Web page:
China jails man for leaking military data

A People's Liberation Army guard stands in front of door during the U.S .Army Chief of Staff Gen. Ray Odierno meeting with Fan Changlong, Deputy Chaiman of the Central Military Commission at Bayi Building on February 21, 2014 in Beijing, China Image copyright Lintao Zhang
Image caption A People's Liberation Army soldier stands guard at the Central Military Commission's Bayi building

A man in Guangdong has been sentenced to 10 years in jail for leaking information on China's military, state media say.

News reports have not named the country which received the information, nor given the man's full name. He has only been identified by his surname, Li.

Li had leaked 23 classified documents, of which 13 were considered highly classified, state media said.

He had also passed along photos of military installations and movements.

Some of the information he had garnered was from military journals which can only be ordered and accessed domestically, according to Chinese media.

Military sites

Reports said that Li started work at a coastal city in Guangdong in 2000.

In May 2011, a stranger posing as a woman contacted Li on the Chinese instant messaging platform QQ and asked to be his friend.

People's Daily said the stranger acted "warmly" towards Li and showed a keen interest in his work and life, eventually becoming his confidante.

A month later, the stranger revealed to Li that he was actually a man, and called himself Feige (Flying Brother).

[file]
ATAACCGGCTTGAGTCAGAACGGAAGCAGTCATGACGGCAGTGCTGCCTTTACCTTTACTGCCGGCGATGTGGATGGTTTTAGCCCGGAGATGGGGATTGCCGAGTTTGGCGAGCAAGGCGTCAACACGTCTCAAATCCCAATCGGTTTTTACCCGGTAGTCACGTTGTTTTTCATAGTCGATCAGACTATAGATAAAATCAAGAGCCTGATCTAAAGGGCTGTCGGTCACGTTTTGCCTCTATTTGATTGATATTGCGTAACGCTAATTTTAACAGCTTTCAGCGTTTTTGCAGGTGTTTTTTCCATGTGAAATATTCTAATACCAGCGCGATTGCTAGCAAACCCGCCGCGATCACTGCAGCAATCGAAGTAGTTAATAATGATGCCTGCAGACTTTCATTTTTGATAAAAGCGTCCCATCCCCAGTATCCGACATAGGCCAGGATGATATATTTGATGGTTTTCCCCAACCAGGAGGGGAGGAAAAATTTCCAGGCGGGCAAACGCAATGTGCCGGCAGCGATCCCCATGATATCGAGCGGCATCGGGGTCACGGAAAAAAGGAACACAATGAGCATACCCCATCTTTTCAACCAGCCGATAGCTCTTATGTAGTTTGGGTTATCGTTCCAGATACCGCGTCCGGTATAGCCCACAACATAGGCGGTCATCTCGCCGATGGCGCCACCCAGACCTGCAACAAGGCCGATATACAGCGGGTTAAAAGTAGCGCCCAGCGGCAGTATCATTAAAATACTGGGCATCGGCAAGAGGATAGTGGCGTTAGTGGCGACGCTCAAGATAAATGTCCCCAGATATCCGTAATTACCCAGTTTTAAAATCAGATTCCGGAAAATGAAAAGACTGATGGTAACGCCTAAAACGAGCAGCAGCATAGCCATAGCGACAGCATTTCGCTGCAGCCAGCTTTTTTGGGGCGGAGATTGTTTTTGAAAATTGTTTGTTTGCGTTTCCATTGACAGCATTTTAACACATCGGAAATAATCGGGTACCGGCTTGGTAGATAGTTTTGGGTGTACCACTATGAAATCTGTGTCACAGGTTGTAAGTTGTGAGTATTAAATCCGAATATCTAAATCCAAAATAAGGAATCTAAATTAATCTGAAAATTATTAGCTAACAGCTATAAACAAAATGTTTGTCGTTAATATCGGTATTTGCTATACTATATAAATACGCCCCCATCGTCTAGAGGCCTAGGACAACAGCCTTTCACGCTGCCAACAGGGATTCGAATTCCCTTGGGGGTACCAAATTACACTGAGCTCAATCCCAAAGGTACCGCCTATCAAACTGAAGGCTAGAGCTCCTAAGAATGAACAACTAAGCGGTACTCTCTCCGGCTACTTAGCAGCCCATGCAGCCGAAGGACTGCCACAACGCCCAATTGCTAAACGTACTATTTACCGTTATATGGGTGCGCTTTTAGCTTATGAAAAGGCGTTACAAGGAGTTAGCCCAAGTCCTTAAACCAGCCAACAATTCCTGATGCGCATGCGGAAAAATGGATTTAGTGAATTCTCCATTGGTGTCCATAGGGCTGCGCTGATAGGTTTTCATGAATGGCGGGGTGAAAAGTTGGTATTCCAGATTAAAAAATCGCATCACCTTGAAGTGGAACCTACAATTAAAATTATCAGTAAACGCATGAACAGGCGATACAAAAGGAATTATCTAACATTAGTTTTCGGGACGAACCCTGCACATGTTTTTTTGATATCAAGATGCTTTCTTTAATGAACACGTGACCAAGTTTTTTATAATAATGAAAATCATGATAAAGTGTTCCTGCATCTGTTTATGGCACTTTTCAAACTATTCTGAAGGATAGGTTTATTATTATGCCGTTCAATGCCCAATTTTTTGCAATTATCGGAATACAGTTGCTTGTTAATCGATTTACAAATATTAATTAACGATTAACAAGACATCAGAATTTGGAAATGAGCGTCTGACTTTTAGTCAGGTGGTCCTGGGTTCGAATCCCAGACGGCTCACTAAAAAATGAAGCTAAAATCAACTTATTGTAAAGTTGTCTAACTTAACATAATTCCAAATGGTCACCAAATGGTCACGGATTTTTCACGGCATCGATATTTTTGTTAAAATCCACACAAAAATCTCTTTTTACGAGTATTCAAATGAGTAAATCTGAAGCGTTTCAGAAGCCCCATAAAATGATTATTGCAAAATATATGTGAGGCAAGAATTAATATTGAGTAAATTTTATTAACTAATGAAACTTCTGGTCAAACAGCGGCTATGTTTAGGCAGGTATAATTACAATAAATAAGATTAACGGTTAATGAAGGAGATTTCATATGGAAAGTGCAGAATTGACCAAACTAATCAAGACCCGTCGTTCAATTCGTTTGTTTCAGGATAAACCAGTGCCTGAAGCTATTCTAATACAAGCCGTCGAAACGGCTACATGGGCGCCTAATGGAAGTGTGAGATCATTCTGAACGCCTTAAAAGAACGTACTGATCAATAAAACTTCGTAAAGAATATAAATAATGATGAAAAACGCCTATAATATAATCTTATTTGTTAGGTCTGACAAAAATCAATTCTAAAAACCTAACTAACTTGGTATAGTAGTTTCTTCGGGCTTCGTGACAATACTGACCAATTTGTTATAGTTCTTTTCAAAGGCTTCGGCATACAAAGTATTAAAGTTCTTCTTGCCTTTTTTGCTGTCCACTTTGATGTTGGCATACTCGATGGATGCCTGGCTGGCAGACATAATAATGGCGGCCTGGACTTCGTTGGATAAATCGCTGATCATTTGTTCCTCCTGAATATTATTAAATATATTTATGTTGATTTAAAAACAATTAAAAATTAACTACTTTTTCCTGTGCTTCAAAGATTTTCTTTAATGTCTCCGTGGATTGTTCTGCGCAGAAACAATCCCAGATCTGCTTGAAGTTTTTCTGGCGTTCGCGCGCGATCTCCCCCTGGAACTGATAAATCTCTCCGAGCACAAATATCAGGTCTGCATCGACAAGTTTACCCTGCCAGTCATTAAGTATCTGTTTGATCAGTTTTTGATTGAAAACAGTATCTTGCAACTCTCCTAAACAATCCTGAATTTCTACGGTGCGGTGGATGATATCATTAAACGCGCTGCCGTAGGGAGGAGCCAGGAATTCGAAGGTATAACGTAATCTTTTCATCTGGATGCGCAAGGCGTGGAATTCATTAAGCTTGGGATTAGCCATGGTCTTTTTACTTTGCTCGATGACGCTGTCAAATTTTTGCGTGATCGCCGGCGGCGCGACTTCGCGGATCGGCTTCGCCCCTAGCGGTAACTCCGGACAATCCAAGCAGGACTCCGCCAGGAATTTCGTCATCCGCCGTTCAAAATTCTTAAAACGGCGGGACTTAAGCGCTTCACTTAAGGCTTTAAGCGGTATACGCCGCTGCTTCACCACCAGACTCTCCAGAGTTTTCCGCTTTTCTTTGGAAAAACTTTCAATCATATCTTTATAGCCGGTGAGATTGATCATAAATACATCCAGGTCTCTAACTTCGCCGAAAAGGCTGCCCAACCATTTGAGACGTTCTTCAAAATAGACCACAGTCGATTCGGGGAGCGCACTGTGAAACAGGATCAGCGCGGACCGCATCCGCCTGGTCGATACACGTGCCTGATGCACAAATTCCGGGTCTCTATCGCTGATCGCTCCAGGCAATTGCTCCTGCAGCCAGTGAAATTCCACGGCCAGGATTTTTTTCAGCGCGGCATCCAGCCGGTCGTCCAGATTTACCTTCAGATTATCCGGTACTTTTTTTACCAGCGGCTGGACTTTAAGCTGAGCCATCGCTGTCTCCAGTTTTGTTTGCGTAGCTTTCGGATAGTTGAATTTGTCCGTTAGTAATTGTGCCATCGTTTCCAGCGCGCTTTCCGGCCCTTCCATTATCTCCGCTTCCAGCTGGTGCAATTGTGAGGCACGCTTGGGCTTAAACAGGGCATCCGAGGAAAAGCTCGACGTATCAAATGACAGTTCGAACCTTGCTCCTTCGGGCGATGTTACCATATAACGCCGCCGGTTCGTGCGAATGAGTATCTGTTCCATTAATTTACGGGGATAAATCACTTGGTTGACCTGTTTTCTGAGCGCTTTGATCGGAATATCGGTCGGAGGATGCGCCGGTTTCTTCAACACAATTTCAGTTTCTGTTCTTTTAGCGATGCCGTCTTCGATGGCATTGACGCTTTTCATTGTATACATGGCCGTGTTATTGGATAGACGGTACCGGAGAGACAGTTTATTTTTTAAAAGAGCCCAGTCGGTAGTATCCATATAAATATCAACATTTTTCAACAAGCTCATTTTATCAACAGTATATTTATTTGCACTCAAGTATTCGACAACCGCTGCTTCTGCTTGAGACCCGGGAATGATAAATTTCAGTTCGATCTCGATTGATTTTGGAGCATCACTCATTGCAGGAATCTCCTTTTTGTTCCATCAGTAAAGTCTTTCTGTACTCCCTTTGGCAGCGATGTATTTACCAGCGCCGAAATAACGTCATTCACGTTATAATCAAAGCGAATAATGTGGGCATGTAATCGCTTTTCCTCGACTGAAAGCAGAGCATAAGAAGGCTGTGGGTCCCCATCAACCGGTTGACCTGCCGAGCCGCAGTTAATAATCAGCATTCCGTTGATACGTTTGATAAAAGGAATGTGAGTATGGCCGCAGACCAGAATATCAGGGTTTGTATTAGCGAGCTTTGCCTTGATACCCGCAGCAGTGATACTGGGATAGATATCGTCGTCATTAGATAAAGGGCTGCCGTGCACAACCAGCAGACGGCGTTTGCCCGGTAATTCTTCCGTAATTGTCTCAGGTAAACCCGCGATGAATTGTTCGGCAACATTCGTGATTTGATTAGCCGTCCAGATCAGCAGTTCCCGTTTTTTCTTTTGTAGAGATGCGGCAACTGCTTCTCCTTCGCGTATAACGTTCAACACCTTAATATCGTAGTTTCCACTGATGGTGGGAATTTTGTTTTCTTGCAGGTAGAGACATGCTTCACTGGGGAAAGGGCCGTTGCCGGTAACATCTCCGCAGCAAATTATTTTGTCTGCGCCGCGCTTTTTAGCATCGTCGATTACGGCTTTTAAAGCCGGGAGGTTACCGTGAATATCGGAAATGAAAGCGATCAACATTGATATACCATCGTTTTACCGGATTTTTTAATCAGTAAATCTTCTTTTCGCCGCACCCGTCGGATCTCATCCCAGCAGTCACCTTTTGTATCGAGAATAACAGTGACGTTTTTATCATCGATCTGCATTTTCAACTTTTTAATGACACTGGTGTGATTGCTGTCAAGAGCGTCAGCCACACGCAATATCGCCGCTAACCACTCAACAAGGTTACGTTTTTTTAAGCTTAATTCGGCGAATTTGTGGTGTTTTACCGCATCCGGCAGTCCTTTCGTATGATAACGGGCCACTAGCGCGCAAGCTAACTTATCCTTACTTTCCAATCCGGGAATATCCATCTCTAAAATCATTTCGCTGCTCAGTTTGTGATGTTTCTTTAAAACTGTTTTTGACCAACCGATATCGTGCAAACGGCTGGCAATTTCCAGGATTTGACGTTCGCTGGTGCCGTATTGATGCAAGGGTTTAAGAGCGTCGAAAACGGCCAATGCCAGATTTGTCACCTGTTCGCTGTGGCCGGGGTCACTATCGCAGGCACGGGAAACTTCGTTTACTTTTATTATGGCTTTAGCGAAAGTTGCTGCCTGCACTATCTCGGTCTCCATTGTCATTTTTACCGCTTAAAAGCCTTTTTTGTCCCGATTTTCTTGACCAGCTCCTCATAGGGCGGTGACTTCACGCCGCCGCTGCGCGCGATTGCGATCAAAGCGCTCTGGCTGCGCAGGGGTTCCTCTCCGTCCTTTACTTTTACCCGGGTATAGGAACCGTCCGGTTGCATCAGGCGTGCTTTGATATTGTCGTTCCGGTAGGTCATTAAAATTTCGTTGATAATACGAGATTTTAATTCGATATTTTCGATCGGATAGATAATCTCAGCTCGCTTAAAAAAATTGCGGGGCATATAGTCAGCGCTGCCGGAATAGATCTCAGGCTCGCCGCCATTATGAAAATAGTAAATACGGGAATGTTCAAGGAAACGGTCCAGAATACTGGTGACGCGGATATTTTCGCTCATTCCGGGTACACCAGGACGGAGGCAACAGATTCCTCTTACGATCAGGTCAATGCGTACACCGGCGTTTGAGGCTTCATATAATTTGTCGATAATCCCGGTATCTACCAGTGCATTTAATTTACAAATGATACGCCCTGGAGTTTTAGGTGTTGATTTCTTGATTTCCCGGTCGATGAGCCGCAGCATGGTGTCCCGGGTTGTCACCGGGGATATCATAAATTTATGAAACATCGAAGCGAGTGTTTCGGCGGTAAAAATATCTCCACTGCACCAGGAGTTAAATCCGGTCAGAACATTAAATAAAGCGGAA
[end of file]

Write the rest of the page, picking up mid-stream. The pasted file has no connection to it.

Feige supplied Li unspecified amounts of cash so that the latter could procure military journals through the national library.

Li also followed Feige's instructions to conduct long-term surveillance on key military installations, according to People's Daily.

Li is said to be not the only one recruited by Feige.

China News said that from 2007 onwards, Feige had befriended people through online bookshops and military enthusiast websites.

He is said to have recruited 12 others in Guangdong, and another 40 people in 20 other provinces.

The BBC's Martin Patience said Li's conviction follows a recent warning by China's military that protecting secrets was a "complex and grim" task.

China's President Xi Jinping last month called for a heightened awareness of national security, and warned that anyone who put China in danger by leaking state secrets would be "mercilessly dealt with", said China News.

In March, China demanded an explanation from the United States following reports in The New York Times that the US had infiltrated the servers of the Chinese telecoms giant, Huawei.

Huawei's founder and chief executive Ren Zhengfei told reporters on Friday that he had expected that the US would spy on his company, adding: "It has just been proved."

But China itself has also been accused of illicitly collecting military information on other countries.

Last year, the Pentagon's annual report claimed China was conducting a cyber espionage campaign collecting intelligence on US diplomatic, economic and defence sectors, which the latter denied.

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